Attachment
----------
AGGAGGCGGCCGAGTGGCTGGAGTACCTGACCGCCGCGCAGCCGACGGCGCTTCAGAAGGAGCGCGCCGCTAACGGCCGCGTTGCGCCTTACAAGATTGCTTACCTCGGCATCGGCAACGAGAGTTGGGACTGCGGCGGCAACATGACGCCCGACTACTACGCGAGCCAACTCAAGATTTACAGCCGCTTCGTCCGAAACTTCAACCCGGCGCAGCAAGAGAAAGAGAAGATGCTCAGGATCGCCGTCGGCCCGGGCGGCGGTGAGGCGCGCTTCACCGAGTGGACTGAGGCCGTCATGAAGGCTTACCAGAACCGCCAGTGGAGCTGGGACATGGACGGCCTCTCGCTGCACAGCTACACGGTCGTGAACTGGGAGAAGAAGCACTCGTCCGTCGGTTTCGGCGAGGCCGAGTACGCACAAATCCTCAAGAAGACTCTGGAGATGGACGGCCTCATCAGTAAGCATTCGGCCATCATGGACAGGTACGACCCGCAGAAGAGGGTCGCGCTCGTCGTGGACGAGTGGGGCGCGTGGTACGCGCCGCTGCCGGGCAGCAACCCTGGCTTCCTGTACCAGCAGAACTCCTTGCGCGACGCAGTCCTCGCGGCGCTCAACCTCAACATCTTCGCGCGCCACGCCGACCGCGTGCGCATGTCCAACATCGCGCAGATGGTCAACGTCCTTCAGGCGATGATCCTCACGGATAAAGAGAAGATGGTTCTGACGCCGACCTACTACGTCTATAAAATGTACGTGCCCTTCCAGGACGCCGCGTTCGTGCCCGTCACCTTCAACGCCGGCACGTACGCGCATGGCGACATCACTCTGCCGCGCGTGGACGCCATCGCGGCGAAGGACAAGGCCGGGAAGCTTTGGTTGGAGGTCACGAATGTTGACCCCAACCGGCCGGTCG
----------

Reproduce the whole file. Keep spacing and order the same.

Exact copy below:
AGGAGGCGGCCGAGTGGCTGGAGTACCTGACCGCCGCGCAGCCGACGGCGCTTCAGAAGGAGCGCGCCGCTAACGGCCGCGTTGCGCCTTACAAGATTGCTTACCTCGGCATCGGCAACGAGAGTTGGGACTGCGGCGGCAACATGACGCCCGACTACTACGCGAGCCAACTCAAGATTTACAGCCGCTTCGTCCGAAACTTCAACCCGGCGCAGCAAGAGAAAGAGAAGATGCTCAGGATCGCCGTCGGCCCGGGCGGCGGTGAGGCGCGCTTCACCGAGTGGACTGAGGCCGTCATGAAGGCTTACCAGAACCGCCAGTGGAGCTGGGACATGGACGGCCTCTCGCTGCACAGCTACACGGTCGTGAACTGGGAGAAGAAGCACTCGTCCGTCGGTTTCGGCGAGGCCGAGTACGCACAAATCCTCAAGAAGACTCTGGAGATGGACGGCCTCATCAGTAAGCATTCGGCCATCATGGACAGGTACGACCCGCAGAAGAGGGTCGCGCTCGTCGTGGACGAGTGGGGCGCGTGGTACGCGCCGCTGCCGGGCAGCAACCCTGGCTTCCTGTACCAGCAGAACTCCTTGCGCGACGCAGTCCTCGCGGCGCTCAACCTCAACATCTTCGCGCGCCACGCCGACCGCGTGCGCATGTCCAACATCGCGCAGATGGTCAACGTCCTTCAGGCGATGATCCTCACGGATAAAGAGAAGATGGTTCTGACGCCGACCTACTACGTCTATAAAATGTACGTGCCCTTCCAGGACGCCGCGTTCGTGCCCGTCACCTTCAACGCCGGCACGTACGCGCATGGCGACATCACTCTGCCGCGCGTGGACGCCATCGCGGCGAAGGACAAGGCCGGGAAGCTTTGGTTGGAGGTCACGAATGTTGACCCCAACCGGCCGGTCG